Nepal Relief Update

In April 2015 a massive earthquake in Nepal caused huge structural damage, killed around 9000 people and rendered millions homeless. The financial cost of the damage has been estimated at around US$10 billion – or about half of Nepal’s GDP.

The response around the world was tremendous and many countries, organisations and individuals made huge financial contributions to provide aid and money for reconstruction.

DBGS has been visiting Nepal since 2008 when we undertook our first Everest Base Camp Expedition. Because of the connections we have made in Nepal, staff and students wanted to do something to help the earthquake victims so we launched a number of fund raising events.

Initially we made direct financial contributions though Samden Sherpa, a trusted Nepali we have been working with closely since 2007. Through him we were able to provide financial assistance to a number of remote villages by hiring a large team of local porters and carrying in both food supplies, tents and corrugated sheets for shelter construction. We were also able to provide aid to construct shelters at a nunnery. We donated 90 tents to two remote villages to provide emergency shelter before the monsoon season began.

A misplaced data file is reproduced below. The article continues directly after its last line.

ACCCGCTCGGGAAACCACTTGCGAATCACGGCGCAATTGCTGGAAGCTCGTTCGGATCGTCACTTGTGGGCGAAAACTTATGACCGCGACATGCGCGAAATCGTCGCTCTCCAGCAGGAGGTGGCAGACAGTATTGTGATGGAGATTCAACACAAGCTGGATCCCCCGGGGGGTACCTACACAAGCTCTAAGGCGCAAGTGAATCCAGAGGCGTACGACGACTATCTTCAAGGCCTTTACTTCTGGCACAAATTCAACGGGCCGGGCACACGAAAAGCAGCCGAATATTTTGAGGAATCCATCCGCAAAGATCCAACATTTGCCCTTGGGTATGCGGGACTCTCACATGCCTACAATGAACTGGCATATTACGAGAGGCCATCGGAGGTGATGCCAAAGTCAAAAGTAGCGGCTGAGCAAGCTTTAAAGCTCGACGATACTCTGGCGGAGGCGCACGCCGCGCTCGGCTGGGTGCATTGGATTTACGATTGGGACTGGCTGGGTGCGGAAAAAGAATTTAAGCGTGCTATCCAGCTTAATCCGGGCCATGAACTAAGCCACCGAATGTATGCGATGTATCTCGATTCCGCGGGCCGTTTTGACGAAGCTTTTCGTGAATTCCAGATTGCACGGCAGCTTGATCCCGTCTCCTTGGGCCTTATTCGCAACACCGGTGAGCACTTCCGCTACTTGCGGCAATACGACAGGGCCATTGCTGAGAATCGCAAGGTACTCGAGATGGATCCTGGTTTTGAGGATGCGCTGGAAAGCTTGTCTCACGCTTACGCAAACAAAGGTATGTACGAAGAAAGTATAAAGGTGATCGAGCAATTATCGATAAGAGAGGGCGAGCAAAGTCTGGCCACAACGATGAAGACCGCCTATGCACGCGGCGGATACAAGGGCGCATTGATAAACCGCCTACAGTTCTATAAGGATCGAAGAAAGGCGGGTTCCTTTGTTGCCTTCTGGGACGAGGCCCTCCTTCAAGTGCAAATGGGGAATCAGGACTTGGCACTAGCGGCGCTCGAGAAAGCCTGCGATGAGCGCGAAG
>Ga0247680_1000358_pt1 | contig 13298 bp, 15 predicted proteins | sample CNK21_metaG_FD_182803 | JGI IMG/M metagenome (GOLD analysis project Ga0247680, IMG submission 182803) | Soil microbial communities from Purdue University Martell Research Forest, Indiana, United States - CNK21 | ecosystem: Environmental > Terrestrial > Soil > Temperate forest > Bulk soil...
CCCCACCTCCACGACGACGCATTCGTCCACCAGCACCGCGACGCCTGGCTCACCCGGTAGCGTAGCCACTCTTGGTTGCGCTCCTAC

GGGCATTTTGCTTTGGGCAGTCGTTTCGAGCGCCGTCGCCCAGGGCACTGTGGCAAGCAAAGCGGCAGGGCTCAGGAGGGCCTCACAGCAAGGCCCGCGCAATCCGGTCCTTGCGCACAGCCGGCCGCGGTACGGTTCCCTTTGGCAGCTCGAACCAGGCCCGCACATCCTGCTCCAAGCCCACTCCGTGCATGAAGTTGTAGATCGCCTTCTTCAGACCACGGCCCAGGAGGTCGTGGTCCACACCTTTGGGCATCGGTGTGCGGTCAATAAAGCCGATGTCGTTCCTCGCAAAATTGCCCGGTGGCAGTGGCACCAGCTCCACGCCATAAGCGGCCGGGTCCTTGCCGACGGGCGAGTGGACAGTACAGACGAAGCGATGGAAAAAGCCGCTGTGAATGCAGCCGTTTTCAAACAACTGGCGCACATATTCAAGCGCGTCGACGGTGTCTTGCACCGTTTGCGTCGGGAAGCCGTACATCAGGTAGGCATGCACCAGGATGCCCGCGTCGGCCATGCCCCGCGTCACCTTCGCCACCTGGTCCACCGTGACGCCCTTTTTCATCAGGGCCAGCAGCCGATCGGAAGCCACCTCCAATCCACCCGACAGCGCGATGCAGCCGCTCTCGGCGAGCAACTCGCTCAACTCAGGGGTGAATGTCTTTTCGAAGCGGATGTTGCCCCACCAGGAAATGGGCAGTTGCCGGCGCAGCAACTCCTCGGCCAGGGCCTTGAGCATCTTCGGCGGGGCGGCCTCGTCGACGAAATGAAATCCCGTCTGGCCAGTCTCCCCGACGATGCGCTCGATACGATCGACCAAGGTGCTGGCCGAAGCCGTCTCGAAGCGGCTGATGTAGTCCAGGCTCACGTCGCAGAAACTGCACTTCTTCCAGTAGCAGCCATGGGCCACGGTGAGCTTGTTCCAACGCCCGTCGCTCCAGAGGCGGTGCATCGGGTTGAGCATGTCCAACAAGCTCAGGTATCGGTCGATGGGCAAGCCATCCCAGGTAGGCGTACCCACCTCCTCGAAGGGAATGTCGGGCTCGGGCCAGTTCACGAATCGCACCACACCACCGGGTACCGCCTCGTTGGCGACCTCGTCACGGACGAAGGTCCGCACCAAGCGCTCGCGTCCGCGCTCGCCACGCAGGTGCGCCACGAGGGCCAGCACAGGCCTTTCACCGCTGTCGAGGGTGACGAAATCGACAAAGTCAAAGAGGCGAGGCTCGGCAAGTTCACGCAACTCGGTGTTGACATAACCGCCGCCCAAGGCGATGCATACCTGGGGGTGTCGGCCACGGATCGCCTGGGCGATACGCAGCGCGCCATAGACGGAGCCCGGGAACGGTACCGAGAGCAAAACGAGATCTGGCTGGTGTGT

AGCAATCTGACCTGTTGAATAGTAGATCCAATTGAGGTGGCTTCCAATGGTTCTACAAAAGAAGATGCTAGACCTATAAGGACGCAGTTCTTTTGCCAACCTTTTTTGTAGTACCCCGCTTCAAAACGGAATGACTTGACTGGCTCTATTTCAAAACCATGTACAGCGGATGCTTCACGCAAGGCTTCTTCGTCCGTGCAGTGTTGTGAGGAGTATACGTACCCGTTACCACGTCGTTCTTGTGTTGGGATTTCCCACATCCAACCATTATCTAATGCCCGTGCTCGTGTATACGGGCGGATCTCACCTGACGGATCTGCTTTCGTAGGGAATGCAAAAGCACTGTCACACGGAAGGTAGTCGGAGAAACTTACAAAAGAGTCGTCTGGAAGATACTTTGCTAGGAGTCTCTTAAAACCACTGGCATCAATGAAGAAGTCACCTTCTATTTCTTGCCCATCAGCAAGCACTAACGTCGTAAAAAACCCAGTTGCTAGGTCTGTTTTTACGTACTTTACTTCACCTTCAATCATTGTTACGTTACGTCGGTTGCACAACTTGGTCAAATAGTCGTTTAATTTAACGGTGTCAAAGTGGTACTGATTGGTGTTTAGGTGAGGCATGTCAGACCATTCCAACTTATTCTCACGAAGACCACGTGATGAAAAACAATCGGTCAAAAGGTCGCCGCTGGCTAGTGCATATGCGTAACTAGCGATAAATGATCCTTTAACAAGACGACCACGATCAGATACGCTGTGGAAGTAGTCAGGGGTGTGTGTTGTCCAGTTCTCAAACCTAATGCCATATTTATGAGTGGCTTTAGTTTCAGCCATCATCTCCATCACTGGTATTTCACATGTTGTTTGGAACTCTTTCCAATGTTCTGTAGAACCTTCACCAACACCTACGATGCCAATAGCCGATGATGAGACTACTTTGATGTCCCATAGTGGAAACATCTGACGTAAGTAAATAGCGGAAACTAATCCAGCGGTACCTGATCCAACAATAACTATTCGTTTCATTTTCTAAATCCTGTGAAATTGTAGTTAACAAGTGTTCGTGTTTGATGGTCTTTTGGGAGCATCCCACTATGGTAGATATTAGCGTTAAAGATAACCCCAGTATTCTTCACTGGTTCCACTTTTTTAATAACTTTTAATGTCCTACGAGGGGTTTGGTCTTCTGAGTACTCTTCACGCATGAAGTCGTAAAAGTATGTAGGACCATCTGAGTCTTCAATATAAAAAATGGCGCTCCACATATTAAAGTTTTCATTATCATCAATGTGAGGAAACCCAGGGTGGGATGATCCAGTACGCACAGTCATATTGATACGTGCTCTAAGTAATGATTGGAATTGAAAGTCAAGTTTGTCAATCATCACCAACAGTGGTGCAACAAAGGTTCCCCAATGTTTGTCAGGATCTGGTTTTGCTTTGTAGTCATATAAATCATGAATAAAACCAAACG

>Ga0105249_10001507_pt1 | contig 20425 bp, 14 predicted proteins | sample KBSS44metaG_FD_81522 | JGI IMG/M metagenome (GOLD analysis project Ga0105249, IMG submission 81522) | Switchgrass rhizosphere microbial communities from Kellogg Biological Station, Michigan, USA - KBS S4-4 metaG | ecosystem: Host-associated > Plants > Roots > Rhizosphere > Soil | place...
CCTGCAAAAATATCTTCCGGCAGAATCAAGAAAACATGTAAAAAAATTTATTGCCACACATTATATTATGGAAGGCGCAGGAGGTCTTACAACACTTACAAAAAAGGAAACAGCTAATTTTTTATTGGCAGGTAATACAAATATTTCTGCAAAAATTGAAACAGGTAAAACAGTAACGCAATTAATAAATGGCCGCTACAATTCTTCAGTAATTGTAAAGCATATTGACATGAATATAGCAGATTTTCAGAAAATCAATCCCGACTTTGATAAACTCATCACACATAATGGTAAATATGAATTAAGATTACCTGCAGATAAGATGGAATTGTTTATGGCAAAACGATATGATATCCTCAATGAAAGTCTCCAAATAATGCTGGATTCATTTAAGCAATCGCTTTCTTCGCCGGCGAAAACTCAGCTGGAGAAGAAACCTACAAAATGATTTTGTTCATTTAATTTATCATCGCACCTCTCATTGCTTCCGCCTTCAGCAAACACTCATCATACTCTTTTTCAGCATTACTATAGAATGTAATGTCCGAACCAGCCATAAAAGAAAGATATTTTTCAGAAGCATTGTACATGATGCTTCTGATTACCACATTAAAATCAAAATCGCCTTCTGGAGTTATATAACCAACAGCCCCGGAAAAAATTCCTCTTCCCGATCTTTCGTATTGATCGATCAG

By 2016 it was clear that the government of Nepal was being somewhat slow in providing much needed relief efforts in more remote parts of the country. Having already made contributions of over SR30,000 for emergency relief, we decided to provide some direct assistance by visiting Nepal again. Last Spring Break 45 members of staff, parents and students from DBGS and ISG visited Nepal for a trek to do community work and help support schools damaged in the Earthquake. Initially we visited and repainted a school at Nuwakot, talked to students and donated stationery and sporting items. While these donations and work were of definite benefit to the students at the school it was not until we trekked to the more remote Bhume Devi Higher Secondary School that we fully realised that it is more inaccessible places that really need assistance.